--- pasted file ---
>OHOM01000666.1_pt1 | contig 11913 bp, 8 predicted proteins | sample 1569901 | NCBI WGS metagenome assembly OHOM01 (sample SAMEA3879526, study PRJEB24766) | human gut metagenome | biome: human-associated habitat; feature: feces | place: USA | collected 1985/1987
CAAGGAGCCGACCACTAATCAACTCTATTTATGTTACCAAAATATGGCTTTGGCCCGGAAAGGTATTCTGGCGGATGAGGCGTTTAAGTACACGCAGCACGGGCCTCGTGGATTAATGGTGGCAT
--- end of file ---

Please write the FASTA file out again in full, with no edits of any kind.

>OHOM01000666.1_pt1 | contig 11913 bp, 8 predicted proteins | sample 1569901 | NCBI WGS metagenome assembly OHOM01 (sample SAMEA3879526, study PRJEB24766) | human gut metagenome | biome: human-associated habitat; feature: feces | place: USA | collected 1985/1987
CAAGGAGCCGACCACTAATCAACTCTATTTATGTTACCAAAATATGGCTTTGGCCCGGAAAGGTATTCTGGCGGATGAGGCGTTTAAGTACACGCAGCACGGGCCTCGTGGATTAATGGTGGCAT